For Love of Ivy
|For Love of Ivy|
|Directed by||Daniel Mann|
|Produced by||Edgar J. Scherick
|Screenplay by||Robert Alan Arthur|
|Story by||Sidney Poitier|
|Music by||Quincy Jones|
|Distributed by||Cinerama Releasing Corporation (1968, original) MGM (2004, DVD)|
For Love of Ivy is a 1968 romantic comedy film directed by Daniel Mann. The film stars Sidney Poitier, Abbey Lincoln, Beau Bridges, Nan Martin, Lauri Peters and Carroll O'Connor. The story was written by Sidney Poitier with screenwriter Robert Alan Arthur. The musical score was composed by Quincy Jones. The theme song "For Love of Ivy", written by Quincy Jones and Bob Russell, was nominated for an Academy Award for Best Original Song. The film received Golden Globe supporting acting nominations for Beau Bridges and Abbey Lincoln.
Ivy Moore, an African-American maid, age 26, has worked for the Austin family for nine years, after arriving from Florida where she was raised by her grandmother. Despite being treated as a part of the family, she announces her decision to leave her job and go to secretarial school in order to improve her situation.
The Austins are desperate to keep her, and the teenagers, Gena and Tim, hatch a scheme to do so. Tim Austin sets up Ivy with Jack Parks, a trucking company executive, to wine and dine Ivy. He hopes that the introduction of excitement in her life will dissuade her from leaving the family.
Tim persuades a reluctant Parks to date Ivy, and applies pressure by threatening to reveal his illegal gambling casino, which operates at night in the back of a large long-distance truck.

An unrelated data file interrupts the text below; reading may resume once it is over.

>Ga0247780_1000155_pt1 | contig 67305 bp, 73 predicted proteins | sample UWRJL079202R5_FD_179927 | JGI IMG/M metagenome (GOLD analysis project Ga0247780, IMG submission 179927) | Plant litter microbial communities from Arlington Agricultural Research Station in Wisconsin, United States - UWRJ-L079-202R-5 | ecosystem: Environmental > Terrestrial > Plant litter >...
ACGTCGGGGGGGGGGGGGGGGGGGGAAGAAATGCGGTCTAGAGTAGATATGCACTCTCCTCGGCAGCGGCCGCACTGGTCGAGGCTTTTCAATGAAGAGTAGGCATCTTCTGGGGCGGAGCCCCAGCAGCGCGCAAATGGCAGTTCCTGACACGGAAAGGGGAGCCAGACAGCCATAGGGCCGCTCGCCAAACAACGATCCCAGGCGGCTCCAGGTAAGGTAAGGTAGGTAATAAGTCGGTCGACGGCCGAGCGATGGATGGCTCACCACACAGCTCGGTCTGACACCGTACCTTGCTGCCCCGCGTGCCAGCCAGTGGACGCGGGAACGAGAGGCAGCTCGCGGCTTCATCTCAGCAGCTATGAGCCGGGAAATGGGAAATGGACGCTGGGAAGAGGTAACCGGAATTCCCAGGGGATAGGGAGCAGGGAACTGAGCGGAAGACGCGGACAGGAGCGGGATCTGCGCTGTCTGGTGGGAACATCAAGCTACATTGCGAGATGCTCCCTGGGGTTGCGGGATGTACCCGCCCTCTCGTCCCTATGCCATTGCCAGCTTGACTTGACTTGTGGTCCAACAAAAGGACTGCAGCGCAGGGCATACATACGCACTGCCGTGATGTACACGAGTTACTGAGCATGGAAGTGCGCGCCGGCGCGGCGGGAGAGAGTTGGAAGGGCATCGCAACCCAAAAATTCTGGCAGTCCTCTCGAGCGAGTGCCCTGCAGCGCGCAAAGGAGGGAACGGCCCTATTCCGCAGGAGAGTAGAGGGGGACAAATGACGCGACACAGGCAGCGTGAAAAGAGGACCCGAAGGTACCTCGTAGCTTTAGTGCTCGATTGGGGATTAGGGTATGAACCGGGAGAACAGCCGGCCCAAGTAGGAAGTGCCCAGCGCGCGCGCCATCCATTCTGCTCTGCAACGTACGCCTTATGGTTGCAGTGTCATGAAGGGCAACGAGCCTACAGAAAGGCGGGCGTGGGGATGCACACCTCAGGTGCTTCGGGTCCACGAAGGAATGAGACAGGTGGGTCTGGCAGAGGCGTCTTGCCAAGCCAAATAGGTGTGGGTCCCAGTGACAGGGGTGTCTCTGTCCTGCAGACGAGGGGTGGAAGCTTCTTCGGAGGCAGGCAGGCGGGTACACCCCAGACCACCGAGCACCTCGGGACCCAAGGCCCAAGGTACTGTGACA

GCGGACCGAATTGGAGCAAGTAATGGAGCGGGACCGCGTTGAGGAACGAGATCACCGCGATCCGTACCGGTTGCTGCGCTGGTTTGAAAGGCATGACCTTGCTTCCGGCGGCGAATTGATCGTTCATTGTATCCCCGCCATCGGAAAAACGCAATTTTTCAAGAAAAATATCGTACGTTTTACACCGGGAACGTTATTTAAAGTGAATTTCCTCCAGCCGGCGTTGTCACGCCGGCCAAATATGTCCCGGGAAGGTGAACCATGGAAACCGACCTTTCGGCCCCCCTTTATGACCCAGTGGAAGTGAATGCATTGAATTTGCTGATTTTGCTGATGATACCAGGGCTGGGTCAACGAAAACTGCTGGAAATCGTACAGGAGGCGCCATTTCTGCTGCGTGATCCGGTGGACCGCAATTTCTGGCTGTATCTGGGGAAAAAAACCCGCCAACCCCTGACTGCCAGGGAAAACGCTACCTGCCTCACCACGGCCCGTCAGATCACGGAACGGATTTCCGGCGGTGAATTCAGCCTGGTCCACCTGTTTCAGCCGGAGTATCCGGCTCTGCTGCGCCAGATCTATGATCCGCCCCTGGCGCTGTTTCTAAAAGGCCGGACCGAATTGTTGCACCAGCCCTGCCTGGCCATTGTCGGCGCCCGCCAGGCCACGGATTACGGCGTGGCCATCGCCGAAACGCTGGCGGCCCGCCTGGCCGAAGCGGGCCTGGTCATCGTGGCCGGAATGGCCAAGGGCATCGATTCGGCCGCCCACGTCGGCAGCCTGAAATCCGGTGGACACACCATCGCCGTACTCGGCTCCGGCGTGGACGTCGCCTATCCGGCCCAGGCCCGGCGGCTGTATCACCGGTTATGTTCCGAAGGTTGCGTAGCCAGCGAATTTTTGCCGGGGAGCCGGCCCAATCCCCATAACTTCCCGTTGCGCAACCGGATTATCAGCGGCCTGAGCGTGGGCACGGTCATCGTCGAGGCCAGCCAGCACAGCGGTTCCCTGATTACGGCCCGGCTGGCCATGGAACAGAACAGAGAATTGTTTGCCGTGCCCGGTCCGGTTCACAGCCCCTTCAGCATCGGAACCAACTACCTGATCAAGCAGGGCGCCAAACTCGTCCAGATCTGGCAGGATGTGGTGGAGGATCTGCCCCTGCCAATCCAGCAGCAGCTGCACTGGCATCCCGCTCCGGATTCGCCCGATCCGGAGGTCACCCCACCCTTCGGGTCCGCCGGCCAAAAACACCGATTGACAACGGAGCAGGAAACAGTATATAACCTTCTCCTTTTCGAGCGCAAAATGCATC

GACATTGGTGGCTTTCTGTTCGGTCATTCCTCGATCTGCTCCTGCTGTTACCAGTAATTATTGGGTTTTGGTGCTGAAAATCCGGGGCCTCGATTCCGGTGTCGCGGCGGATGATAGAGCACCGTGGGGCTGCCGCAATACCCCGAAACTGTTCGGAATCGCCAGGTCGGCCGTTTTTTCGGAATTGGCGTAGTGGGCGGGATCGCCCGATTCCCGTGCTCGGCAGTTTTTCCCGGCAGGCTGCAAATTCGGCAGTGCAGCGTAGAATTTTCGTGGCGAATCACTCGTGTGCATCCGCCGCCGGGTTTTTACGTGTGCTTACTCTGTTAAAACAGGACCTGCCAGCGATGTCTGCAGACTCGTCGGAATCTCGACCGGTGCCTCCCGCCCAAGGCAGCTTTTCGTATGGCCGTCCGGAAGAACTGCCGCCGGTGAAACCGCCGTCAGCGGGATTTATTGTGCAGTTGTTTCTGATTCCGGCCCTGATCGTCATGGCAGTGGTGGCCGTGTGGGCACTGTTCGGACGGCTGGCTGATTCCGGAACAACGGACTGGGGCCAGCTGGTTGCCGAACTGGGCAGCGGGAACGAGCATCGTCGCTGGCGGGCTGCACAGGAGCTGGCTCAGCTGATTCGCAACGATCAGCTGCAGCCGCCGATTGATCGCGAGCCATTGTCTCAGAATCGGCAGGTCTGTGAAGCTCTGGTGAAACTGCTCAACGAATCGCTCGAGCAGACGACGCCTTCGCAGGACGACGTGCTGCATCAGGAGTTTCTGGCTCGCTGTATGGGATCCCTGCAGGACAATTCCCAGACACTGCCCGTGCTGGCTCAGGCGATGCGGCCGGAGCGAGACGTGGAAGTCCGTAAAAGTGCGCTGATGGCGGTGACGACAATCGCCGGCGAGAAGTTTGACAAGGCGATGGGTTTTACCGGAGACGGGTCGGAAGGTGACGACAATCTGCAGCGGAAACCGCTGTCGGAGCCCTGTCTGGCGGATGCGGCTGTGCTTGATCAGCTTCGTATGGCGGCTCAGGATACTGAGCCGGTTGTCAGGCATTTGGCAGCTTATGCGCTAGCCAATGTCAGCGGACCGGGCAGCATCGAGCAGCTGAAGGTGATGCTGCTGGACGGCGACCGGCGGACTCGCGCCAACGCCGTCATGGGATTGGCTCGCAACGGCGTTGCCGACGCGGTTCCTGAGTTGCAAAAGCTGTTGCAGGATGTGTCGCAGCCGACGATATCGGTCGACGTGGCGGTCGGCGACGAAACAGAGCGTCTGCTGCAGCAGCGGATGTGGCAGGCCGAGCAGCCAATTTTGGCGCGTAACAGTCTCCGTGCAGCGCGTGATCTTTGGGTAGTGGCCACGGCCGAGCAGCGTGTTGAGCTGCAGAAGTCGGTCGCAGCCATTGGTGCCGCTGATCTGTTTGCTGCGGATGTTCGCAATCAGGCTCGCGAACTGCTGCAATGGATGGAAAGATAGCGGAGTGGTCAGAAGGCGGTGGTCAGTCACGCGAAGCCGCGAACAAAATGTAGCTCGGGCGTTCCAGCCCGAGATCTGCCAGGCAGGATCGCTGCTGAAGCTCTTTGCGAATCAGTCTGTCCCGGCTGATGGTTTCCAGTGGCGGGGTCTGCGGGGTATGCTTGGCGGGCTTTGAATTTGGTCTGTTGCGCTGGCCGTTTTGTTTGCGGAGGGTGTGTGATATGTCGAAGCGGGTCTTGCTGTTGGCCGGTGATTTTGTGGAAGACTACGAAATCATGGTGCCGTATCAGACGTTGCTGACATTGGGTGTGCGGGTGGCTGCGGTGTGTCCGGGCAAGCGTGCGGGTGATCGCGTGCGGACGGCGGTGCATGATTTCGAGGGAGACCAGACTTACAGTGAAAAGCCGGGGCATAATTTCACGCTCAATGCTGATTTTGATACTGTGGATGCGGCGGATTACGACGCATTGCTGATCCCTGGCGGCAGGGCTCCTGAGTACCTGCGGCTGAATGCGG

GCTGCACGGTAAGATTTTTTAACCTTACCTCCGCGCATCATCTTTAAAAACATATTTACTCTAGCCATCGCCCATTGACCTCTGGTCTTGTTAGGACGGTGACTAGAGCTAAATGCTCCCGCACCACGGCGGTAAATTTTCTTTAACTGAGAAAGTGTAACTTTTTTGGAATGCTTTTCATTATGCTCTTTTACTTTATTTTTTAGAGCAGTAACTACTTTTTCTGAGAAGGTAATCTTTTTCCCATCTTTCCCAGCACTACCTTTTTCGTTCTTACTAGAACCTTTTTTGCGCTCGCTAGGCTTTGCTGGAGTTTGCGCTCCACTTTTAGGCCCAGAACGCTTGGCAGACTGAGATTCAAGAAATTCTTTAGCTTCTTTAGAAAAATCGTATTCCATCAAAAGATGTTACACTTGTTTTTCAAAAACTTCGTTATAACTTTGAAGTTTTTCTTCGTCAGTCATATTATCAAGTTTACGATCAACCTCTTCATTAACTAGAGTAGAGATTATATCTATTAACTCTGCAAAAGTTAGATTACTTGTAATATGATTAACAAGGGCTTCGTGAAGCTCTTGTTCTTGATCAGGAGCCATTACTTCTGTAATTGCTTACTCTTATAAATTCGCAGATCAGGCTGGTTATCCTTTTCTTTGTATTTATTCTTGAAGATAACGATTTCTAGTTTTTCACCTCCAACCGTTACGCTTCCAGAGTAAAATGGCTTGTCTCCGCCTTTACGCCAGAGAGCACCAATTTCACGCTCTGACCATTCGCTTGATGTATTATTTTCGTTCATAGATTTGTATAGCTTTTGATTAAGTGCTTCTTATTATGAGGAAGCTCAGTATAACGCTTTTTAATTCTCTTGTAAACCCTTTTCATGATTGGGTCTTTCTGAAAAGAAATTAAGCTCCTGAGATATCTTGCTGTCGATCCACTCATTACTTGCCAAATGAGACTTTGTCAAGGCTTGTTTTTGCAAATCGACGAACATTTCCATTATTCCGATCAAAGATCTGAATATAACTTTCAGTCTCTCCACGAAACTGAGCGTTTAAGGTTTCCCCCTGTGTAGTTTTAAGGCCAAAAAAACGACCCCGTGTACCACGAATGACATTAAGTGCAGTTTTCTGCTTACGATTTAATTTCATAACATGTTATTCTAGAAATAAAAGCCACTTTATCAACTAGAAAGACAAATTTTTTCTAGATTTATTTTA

Their initial meetings are awkward for the cosmopolitan Parks and the less sophisticated Moore, as they go to a Japanese restaurant and a bohemian nightclub in Manhattan. Eventually, however, romance blossoms, but when Moore learns that Parks was coerced into initially dating her, she breaks up with him.
Parks overcomes his attachment to swinging bachelorhood and asks Moore to leave with him for New York City. She accepts. As they do so, they witness the illegal casino, which Parks had handed over to his partner, being pulled over by police and the operators arrested.
- Sidney Poitier as Jack Parks
- Abbey Lincoln as Ivy Moore
- Beau Bridges as Tim Austin
- Nan Martin as Doris Austin
- Lauri Peters as Gena Austin
- Carroll O'Connor as Frank Austin
- Leon Bibb as Billy Talbot
- Hugh Hurd as Jerry
- Lon Satton as Harry
- Jennifer O'Neill as Sandy
- Paul Harris as Dealer
The film opened to positive reviews and was liked by both black and white audiences. Many applauded the performances of both Sidney Poitier and Abbey Lincoln, and they were popular romantic leads. Even Ebony Magazine gave the two a cover story. Also applauded were Beau Bridges and Carroll O'Connor: later, both actors appeared in films and TV shows, some dealing with racial issues. Bridges did the urban comedy-drama The Landlord and other films, and O'Connor landed other roles as he made his way to TV glory as Archie Bunker on All in the Family.
The movie earned box office rentals of $5,570,000 in North America with $1.7 million coming from the rest of the world. After distribution fees, prints and advertising and the negative cost were taken away, the film recorded a profit of $390,000.
While it isn't a race movie, or primarily about race, Jack Parks (Sidney Poitier) enjoys playing on the Austin children's racial stereotypes.
The film was released on Region 1 DVD by MGM Home Video January 20, 2004.
- "ABC's 5 Years of Film Production Profits & Losses", Variety, 31 May 1973 p 3
- "Big Rental Films of 1968", Variety, 8 January 1969 p 15. Please note this figure is a rental accruing to distributors.